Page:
Stuart Longland | 1 Jan 02:05 2004

Re: spam abuse


donna wrote:
| hi i recieved the following unsolicited email from what appears to be your
| address
|

Yes, we heard about it too -- some smartarse is sending Yahoo greeting
cards, making out that their email address is
linux-kernel <at> vger.kernel.org.  Wasn't our doing I'm afraid -- you may
have to take this up with Yahoo, they should be able to assist you.  (I
can't as I'm just a subscriber to the linux-kernel mailinglist)

--
+-------------------------------------------------------------+
| Stuart Longland           stuartl at longlandclan.hopto.org |
| Brisbane Mesh Node: 719             http://stuartl.cjb.net/ |
| I haven't lost my mind - it's backed up on a tape somewhere |
| Atomic Linux Project    <--->    http://atomicl.berlios.de/ |
+-------------------------------------------------------------+
Tyler Hall | 1 Jan 02:12 2004
Picon

device classes in sysfs

Has there ever been any discussion about classifying devices according 
to their function, and providing an interface (say with libsysfs) for 
user apps to enumerate a particular class? The new udev project _does_ 
provide the nice feature of persistent naming of a given device that can 
change positions on a bus (like 2 USB printers that change USB ports), 
but what about hunting for devices that provide the same function that 
can exist on any bus (like 1 parallel port printer and 1 USB printer)?

_After_ devices are configured and assigned names, users can depend on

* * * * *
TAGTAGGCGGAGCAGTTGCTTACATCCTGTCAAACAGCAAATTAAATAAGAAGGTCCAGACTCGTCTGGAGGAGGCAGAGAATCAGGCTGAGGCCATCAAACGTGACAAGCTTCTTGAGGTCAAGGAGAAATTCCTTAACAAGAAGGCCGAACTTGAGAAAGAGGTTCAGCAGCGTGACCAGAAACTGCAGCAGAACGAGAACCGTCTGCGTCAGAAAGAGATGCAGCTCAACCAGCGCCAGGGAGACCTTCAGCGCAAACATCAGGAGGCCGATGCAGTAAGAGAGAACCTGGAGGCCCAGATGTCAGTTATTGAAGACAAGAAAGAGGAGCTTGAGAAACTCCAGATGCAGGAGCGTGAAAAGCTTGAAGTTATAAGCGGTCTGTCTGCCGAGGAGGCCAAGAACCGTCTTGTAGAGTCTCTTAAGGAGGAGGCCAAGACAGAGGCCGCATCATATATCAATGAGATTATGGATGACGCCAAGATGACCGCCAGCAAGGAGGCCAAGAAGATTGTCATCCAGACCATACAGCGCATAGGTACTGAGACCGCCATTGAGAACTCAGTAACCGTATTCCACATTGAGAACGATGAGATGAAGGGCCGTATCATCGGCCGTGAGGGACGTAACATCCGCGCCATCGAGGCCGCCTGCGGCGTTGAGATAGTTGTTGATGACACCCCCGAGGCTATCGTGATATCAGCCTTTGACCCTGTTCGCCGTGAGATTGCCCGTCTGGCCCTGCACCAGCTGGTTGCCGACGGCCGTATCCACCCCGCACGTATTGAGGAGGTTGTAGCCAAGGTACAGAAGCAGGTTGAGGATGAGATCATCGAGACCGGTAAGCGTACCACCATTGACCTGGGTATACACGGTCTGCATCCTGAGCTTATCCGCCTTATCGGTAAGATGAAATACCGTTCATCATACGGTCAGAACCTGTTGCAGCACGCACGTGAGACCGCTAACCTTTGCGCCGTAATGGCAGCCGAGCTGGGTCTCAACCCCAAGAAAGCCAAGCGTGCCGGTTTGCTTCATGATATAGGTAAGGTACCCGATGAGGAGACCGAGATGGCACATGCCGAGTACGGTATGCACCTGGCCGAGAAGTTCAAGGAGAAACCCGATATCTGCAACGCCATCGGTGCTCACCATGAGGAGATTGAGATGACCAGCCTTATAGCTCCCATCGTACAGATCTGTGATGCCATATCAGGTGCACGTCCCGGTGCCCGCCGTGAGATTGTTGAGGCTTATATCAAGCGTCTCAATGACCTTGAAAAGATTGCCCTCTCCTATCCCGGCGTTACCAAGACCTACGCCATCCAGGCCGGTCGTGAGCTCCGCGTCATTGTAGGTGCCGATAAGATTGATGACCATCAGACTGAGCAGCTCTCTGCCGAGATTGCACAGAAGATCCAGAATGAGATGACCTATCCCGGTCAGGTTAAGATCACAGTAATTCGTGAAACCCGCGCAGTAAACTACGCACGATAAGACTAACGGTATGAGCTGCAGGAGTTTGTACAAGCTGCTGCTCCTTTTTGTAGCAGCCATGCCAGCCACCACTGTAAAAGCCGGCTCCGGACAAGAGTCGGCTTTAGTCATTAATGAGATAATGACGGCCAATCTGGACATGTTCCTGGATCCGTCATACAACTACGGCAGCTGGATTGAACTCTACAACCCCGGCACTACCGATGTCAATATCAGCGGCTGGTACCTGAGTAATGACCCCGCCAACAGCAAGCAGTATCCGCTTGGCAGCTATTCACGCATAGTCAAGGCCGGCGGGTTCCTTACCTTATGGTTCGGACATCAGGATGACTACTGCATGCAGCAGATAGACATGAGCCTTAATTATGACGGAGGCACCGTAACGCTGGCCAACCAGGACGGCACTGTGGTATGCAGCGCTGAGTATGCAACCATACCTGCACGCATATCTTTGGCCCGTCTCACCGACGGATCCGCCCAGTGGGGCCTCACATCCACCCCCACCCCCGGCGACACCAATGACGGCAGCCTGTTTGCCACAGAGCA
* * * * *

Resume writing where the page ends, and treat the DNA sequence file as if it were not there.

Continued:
udev and friends to provide the same name to their devices. But _before_ 
the devices are initially configured, users (rather, writers of user 
apps) have to pull some special hacks to scan buses or dig deep into 
/proc to find what devices provide some target function (like printing).

I see /sys/class, but that seems more defined as "hardware architecture" 
class rather than "function" class.

Any opinions?

Tyler

Matthew Mastracci | 1 Jan 02:36 2004

Removable USB device contents cached after removal? [Part 2]

Just as a note in regards to my previous post: I'm mostly looking for a 
way to determine that the device was improperly mounted and use this 
information to display an error.  I know it's not a good idea to be 
removing mounted devices without a umount first.  :)

To investigate further, as an experiment, I tried the same thing with 
fd0.  It turns out that the floppy driver is able to detect the media 
change and doesn't return any cached data when accessing the raw device. 
  Accessing the memory device's raw device rather than the partition 
device (ie: sdd vs. sdd1) also detected the change.

Here's an example:

[root <at> matt mnt]# mount floppy
[root <at> matt mnt]# dd if=/dev/fd0 of=/dev/null count=10 bs=1024
10+0 records in
10+0 records out
     (manually ejecting floppy while still mounted)
[root <at> matt mnt]# dd if=/dev/fd0 of=/dev/null count=10 bs=1024
dd: opening `/dev/fd0': No such device or address
[root <at> matt mnt]# umount floppy/
[root <at> matt mnt]# cat /dev/fd0
cat: /dev/fd0: No such device or address

And the memory device as a comparison:

[root <at> matt mnt]# mount /dev/sdd1
[root <at> matt mnt]# dd if=/dev/sdd1 of=/dev/null count=10 bs=1024
10+0 records in
10+0 records out
(Continue reading)

Thomas Molina | 1 Jan 02:27 2004

Re: 2.6.0 performance problems

On Wed, 31 Dec 2003, Roger Luethi wrote:

> For the systematic testing, I used "qsbench -p 4 -m 96" on a 256 MB
> machine. This allowed the kernel to achieve high performance with
> unfairness -- that's what 2.4 does: One process dominates all others
> and finishes very early, taking away most of the memory pressure.
> The spike for qsbench in 2.5.39 remains if only one process is forked
> (-p1 -m 384), though.
> 
> I asked for the bk export numbers with 2.5.39 because I'm curious how
> close to qsbench the behavior really is.

2.5.39 won't compile for me "out of the box".  I thought it might have 
been the toolset, but I was running RH8 and it has gcc 3.2.  Was there a 
big change between 3.2 and 3.3.2 in Fedora Core 1?  The reason I ask is 
that I also can't get NISTNet to compile on Fedora Core 1 or RHEL WS 3.  
It looks like incompatible libraries.

Gmane